In typical Madhouse style, the animation is very well done. Seamless action, great color palette, and character design on point. If you want a happier anime with great visuals, characters, and story, give this one a go.



Summer Wars

In the near future, all aspects of life are tied to the virtual world known as Oz. It is not only a virdual game, but also allows shopping for real life items, plays a role in infrastructure management, etc. In short, it plays a major role in everything. Kenji, a high school student and a moderator of Oz is randomly asked by Natsuki, a fellow school mate, to do a job for her. The job consists in going with her to her hometown and pretending to be her fiancé.

While trying to fit in with Natsuki’s eccentric family, he receives a math problem anonymously. Fond of math, he solves the problem and submits the answer to the anonymous source. Kenji quickly discovers that he helped someone gain control of Oz, disrupting both the virtual world, and its real-life dependencies.  


Like the entry above, Summer Wars was also directed by Mamoru Hosoda. It can be seen in the way the story while not being shallow, is also upbeat and transitions seamlessly from happy, to sad, to comedic. Summer Wars is very layered as far as the plot goes. On the one hand there is the issue with Oz and its impact on national security, but also on its impact on individual people who have invested a lot of their time and money on the platform. Then there’s Natsuki’s family dynamics. Each member does not interact with two other members the same way, as in any real-life family. Some have issues with each other but hide them for the sake of the festivities, some blindly ignore the misdoings of others, the same way a real parent would their child, etc. Then there’s the dynamics of Kenji and Natsuki, as Kenji is dealing with Natsuki’s hectic family. Lots of layers.

The animation and sound are also proper. Oz looks amazing, and the visuals aged amazingly well. I love how the colors are bold, yet matte, which has become a trend since in Japanese anime.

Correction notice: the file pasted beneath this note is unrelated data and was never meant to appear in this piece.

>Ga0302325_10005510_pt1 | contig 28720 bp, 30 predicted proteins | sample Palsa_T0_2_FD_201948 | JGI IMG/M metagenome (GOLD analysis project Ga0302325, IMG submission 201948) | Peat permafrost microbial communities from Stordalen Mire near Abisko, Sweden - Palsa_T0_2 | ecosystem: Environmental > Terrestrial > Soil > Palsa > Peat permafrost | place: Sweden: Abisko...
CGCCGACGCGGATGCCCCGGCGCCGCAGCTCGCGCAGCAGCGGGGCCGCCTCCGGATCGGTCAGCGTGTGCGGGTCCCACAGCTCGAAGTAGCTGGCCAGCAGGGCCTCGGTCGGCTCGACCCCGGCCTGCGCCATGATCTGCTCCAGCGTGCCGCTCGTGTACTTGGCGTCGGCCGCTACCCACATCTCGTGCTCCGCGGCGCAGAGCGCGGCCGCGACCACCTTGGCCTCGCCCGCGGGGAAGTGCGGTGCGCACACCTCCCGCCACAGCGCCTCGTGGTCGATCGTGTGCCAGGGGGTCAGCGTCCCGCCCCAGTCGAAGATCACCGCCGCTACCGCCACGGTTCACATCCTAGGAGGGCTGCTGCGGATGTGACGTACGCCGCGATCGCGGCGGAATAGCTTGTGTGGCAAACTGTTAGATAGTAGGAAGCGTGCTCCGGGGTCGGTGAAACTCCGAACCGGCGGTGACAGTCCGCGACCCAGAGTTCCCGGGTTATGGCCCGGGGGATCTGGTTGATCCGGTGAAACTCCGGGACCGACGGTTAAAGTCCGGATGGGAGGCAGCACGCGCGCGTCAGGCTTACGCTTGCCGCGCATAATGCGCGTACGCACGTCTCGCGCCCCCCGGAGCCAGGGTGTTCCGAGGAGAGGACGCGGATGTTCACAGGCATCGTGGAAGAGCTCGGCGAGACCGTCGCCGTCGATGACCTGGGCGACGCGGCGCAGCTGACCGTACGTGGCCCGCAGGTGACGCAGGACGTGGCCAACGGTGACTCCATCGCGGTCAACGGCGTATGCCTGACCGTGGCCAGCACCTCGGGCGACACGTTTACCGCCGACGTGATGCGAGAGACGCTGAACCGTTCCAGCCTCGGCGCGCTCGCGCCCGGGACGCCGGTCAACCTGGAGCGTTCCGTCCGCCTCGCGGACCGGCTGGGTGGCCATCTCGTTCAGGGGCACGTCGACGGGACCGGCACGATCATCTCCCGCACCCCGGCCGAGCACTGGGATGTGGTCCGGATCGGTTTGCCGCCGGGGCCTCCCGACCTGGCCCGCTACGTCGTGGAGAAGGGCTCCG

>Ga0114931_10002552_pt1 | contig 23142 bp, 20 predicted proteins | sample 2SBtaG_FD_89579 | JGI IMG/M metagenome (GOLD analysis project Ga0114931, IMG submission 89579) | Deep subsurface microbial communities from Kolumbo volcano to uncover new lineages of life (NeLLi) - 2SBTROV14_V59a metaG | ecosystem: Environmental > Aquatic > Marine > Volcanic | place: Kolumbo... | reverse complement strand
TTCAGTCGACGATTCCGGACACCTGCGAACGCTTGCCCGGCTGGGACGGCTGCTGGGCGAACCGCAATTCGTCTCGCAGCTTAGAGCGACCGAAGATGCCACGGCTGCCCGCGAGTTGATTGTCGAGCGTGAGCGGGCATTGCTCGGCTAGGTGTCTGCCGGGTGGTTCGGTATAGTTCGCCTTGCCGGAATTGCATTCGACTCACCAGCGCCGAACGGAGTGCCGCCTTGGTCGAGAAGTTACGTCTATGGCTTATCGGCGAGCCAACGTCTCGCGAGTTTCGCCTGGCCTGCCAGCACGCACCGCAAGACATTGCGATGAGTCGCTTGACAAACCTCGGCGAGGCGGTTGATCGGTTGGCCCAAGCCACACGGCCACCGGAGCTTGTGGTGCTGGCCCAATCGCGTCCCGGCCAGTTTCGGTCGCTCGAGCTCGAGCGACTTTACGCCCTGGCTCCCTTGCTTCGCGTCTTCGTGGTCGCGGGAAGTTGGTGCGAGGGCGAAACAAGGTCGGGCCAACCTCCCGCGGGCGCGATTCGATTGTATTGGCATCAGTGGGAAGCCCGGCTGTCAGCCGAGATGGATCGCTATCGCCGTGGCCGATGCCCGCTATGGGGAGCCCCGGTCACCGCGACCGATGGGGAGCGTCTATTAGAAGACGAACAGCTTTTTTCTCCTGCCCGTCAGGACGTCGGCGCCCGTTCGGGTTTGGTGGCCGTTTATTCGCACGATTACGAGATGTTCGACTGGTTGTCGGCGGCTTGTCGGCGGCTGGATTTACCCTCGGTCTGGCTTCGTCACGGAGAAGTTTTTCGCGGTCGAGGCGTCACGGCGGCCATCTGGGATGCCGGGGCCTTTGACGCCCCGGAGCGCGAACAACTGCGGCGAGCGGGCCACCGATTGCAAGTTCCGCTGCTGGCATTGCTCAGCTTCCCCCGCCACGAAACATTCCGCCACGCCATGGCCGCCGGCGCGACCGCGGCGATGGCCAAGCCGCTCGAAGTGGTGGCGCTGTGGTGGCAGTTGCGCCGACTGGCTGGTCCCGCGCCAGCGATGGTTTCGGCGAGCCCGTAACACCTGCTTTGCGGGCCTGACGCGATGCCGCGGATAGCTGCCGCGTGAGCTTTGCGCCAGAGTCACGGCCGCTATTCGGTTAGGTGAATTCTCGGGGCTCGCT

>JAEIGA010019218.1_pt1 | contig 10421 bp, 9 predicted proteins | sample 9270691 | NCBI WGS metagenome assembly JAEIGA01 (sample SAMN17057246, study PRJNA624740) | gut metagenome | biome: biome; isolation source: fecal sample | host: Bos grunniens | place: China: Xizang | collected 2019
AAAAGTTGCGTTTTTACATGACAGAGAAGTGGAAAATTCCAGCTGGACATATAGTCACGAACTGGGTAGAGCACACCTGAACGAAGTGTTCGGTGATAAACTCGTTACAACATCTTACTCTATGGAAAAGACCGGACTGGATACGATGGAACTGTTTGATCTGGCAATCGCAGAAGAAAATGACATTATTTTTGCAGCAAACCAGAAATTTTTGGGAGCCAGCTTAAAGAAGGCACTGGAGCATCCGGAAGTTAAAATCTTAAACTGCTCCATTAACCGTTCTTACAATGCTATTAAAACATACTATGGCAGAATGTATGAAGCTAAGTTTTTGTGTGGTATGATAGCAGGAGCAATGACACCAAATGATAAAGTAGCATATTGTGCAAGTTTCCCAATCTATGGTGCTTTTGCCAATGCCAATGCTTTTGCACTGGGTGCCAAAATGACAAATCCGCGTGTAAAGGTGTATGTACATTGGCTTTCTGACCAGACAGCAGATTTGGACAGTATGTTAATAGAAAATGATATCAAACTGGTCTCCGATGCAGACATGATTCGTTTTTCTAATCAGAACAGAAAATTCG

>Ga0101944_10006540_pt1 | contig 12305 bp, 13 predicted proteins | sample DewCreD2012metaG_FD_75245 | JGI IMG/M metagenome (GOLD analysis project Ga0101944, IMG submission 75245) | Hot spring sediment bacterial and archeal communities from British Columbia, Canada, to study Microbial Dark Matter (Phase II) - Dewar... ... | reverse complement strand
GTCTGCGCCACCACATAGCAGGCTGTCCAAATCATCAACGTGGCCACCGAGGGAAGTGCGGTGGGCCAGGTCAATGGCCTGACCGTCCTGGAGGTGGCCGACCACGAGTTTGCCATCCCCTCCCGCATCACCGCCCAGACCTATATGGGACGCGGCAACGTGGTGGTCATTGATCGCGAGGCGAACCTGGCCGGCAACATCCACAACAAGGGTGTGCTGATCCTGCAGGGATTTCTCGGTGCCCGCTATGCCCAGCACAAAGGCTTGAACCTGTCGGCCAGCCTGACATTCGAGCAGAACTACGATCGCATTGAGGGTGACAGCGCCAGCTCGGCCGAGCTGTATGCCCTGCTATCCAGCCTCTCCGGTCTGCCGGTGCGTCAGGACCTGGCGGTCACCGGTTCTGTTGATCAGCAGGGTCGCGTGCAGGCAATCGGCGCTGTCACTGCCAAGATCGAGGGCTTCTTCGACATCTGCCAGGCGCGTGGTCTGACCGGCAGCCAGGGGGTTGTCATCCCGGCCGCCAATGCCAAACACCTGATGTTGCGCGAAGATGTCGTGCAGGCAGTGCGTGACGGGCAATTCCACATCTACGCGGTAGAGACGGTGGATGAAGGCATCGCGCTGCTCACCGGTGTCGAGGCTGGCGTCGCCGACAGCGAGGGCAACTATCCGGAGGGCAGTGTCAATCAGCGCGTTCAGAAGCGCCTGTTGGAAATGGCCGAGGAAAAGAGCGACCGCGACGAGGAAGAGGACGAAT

Millennium Actress

Genya Tachibana ex-employee of Ginei Studio, which is set to be demolished decides to commemorate the studio by creating a documentary on Chiyoko Fujiwara, who was its star actress throughout the years.

On the day of the interview, the secluded retired starlet tells her tale which shapes into a journey through Japan throughout the centuries, blending real life and movies and addressing life and the search for love.


Millennium Actress is directed by the late Satoshi Kon, who is my favorite Japanese anime director of all time. Everything he has touched is gold as far as I’m concerned. Millennium Actress is a trip of a movie. You’re never sure at what point the actress is portrayed in her real life, or in a movie. Scenes blend into each other and you’re never certain where one ends and a new one begins. It’s pure cinematic trolling. This movie toys with your senses.

The story itself is not special, dialogue wise. The genius of this movie is how the animation carries the story and shapes it into a visual storytelling which somehow is more detailed, and says more than many more dialogue-oriented films. Much of the movie is the actress telling her life and answering to questions, which in any other case would be boring, but as she tells her story we are violently thrown into the middle of them in a way which is surprisingly not only intriguing, but refreshing. Satoshi Kon does not assume the audience are idiots who need everything explained to them. He trusts that we are able to pick up on details without being spoon-fed useless details, and in turns, serves us pure delight.



Ghost in the Shell
Production I.G